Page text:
While the marriage equality debate has been depicted as pitting social conservatives against same-sex couples, the argument that children do best when raised in “traditional” households is an implicit indictment of all alternative family arrangements. As a Family Court attorney who is involved in a single-parent household, I am disturbed by the flawed notions of domestic life being advanced by opponents of gay marriage.
Eighteen months ago I began a relationship with a woman named Brenda. When we met she was in the process of adopting a toddler from Russia. Being a 53-year-old childless male, I had no interest in helping raise a toddler, but when Brenda brought 18-month-old Marta to her New York City home from Moscow, I quickly became attached to her. Brenda, Marta and I have been a trio ever since.
I spend a few days a week in Brenda’s home and have been helping with Marta’s care. I change her diaper, feed her and accompany Brenda and her on medical appointments. When Brenda travels for business, I take Marta to day care in the morning and pick her up after work.
I have been surprised at how much I’ve enjoyed my part-time parental role and relish the progress that Marta has made. When she arrived from Moscow she had developmental delays and attachment issues. But due to Brenda’s care she is rapidly catching up and has bonded to the adults in her life.
The national debate about marriage equality, however, makes me realize that many Americans think it is harmful for children to be raised in anything other than a traditional family. As “family values” advocates see it, toddlers like Marta would be better off being raised by a married heterosexual couple, than by a single mother and her intermittently present boyfriend.
Having spent my entire career as a lawyer in New York Family Court, I am acutely aware that too many children are born to uncaring parents. I have seen firsthand that parents in traditional households can wreck a child’s life just as well as single or gay parents can.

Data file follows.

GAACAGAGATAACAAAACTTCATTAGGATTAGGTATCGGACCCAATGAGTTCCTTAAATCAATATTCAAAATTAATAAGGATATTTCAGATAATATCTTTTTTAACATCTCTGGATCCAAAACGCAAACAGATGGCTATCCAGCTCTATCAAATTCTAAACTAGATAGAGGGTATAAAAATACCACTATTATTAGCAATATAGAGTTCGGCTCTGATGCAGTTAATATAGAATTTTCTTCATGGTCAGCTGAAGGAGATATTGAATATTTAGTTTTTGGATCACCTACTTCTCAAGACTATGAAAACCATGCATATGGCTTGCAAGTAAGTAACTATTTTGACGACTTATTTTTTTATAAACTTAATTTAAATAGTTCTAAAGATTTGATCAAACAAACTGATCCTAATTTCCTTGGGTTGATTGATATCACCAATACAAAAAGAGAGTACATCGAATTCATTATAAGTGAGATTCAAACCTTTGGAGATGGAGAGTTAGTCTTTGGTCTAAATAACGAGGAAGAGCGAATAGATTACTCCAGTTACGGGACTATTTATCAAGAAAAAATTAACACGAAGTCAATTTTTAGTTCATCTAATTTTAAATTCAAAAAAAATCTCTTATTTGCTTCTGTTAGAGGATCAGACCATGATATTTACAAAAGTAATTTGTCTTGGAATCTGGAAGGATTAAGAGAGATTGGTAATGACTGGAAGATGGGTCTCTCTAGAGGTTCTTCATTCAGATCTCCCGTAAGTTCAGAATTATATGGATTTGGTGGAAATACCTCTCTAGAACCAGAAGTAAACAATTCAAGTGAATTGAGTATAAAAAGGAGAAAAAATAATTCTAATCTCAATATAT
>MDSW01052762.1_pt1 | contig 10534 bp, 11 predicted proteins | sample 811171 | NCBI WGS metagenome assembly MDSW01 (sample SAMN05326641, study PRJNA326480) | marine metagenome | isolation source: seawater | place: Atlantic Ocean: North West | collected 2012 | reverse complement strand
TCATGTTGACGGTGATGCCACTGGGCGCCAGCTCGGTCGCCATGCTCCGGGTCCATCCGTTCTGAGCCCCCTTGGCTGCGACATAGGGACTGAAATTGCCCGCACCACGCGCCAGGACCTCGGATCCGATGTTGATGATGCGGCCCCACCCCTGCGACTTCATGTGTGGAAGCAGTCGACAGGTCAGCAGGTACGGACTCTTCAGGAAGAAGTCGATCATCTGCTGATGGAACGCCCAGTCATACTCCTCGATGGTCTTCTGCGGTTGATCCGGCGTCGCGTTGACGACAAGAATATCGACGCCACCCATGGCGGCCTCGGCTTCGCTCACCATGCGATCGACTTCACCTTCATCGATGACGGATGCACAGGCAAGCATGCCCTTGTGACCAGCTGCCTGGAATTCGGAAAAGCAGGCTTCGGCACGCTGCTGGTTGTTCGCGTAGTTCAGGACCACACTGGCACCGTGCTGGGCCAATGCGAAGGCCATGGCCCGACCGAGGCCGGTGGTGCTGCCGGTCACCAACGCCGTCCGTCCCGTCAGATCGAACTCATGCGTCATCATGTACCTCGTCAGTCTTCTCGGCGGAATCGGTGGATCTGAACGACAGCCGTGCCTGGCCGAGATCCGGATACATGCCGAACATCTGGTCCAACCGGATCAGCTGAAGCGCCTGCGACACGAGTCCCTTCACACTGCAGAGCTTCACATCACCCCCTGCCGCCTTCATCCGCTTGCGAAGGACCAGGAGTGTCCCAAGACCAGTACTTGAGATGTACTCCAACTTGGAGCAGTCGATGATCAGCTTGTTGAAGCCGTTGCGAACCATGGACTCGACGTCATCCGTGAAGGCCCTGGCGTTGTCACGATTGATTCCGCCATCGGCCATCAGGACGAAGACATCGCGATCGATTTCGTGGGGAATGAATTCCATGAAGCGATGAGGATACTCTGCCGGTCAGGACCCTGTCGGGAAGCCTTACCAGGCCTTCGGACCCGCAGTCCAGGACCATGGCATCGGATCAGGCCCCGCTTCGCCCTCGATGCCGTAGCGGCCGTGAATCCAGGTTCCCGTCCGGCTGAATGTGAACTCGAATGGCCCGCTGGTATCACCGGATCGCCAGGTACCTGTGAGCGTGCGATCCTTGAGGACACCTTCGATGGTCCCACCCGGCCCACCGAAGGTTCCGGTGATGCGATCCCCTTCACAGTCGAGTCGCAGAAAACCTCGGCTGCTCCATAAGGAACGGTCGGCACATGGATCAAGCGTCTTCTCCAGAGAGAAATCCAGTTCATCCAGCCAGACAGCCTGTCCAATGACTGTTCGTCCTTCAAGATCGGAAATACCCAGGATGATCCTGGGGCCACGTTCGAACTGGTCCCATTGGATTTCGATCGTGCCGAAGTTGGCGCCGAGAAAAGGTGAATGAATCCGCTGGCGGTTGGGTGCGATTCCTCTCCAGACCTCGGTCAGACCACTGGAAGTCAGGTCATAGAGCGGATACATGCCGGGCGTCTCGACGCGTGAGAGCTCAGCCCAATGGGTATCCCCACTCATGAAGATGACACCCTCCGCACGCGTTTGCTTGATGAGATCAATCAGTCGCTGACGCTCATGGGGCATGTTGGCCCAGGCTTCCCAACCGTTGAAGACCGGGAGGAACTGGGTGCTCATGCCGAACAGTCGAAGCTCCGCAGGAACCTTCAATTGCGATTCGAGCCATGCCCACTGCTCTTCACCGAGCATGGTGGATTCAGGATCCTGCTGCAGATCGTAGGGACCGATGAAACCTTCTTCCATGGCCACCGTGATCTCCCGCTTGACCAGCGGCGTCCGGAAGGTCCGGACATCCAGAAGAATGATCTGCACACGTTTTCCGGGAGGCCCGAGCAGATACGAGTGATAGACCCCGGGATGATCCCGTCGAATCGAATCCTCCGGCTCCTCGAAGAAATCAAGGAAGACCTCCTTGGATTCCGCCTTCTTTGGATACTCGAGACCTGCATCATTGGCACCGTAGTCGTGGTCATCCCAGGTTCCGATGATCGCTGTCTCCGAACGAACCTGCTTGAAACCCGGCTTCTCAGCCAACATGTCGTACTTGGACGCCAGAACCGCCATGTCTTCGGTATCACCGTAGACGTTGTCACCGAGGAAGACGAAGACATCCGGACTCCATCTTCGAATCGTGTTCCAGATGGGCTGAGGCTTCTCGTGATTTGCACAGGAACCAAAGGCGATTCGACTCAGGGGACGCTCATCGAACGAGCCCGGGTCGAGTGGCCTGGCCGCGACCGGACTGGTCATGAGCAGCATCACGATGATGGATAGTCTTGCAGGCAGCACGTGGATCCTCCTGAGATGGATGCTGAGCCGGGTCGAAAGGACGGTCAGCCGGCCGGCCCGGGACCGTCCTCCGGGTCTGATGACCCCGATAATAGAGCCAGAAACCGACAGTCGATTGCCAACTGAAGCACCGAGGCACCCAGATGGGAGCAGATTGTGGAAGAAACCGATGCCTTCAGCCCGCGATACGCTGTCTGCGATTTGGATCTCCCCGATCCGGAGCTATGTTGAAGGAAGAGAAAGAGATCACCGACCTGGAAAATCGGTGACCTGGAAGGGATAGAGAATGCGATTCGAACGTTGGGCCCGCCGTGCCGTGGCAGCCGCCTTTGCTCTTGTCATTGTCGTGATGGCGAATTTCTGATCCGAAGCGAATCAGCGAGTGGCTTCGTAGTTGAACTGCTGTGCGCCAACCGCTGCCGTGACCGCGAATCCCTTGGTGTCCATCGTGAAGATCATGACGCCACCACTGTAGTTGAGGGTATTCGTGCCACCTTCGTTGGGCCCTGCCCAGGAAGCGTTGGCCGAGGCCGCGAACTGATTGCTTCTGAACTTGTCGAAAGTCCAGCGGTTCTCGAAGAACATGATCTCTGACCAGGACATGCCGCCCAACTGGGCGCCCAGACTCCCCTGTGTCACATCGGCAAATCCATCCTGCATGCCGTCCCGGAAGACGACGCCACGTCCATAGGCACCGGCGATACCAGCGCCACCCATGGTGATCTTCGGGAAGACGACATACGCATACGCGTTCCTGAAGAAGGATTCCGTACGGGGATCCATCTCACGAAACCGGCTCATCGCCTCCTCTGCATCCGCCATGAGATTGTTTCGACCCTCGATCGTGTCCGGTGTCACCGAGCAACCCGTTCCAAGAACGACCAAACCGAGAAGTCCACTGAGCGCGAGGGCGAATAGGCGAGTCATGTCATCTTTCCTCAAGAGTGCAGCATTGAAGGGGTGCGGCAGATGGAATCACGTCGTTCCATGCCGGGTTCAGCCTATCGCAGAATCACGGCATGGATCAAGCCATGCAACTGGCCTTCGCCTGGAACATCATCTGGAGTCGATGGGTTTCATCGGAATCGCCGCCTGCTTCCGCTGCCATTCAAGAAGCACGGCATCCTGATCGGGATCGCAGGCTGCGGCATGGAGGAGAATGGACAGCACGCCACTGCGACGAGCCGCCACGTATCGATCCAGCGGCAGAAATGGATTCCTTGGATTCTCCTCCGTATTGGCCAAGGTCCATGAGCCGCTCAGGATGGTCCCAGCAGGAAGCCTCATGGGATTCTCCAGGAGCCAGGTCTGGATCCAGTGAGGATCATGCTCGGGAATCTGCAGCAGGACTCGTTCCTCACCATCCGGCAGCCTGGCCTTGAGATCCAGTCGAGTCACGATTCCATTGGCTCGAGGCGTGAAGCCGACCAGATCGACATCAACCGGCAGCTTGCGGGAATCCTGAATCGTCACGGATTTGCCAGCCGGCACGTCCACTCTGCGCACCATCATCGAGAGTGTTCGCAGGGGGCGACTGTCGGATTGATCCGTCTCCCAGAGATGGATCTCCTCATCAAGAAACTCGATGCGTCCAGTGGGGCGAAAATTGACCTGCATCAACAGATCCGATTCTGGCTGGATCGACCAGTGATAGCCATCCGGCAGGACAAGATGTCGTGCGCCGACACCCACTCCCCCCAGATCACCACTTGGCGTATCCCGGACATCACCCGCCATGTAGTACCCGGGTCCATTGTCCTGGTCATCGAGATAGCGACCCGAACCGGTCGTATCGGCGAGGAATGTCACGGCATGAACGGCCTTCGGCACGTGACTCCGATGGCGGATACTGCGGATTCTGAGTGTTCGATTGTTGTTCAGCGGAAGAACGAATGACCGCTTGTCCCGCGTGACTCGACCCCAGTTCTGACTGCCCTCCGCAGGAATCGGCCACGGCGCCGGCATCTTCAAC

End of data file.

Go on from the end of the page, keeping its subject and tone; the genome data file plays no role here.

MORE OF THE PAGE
Along the way I have had to change my own concept of family. Fifteen years ago I started seeing adoptions by same-sex couples. At first such adoptions seemed almost exotic. But as they became more frequent, I came to view them no differently than adoptions by straight couples.
More recently I have noticed an increasing number of single women in their 40s adopting children. Much like the first same-sex couple adoptions, I was unsure at first what to make of this new phenomenon. Now, of course, I am deeply involved in a single-parent household made possible through adoption, and am grateful that such families are becoming more commonplace.
Here in Family Court, the stigma attached to the raising of children outside of marriage has rightfully disappeared. When it comes to child-rearing, expressions of disapproval are reserved for the irresponsible parent: the deadbeat dad, the parent abusing crack, the abusive mother or father.
After seeing over 20 years’ worth of cases involving troubled families, it is clear that the fate of any one child depends not on what type of family arrangement he or she is born into, but rather on how loving and competent the child’s parent or parents are. The most important consideration for children is the type of care they receive, as opposed to the sexual orientation or marital status of the caregiver.
Either way, increasing numbers of gay couples will continue to form families — no matter what the Supreme Court rules — just as more and more single women like Brenda will become mothers. Given this reality, we should concentrate on designing ways to support such parents, rather than trying to delegitimize them.
Brenda and I are happy with our relationship and are willing to let our domestic situation evolve as circumstances change. In the meantime, Marta is receiving the love and care she deserves. Being raised in a loving home is all that matters to her, and all that matters to the millions of other children being brought up in nontraditional families.
Ben Krull is a family law attorney and legal assistant to a Family Court judge in Manhattan.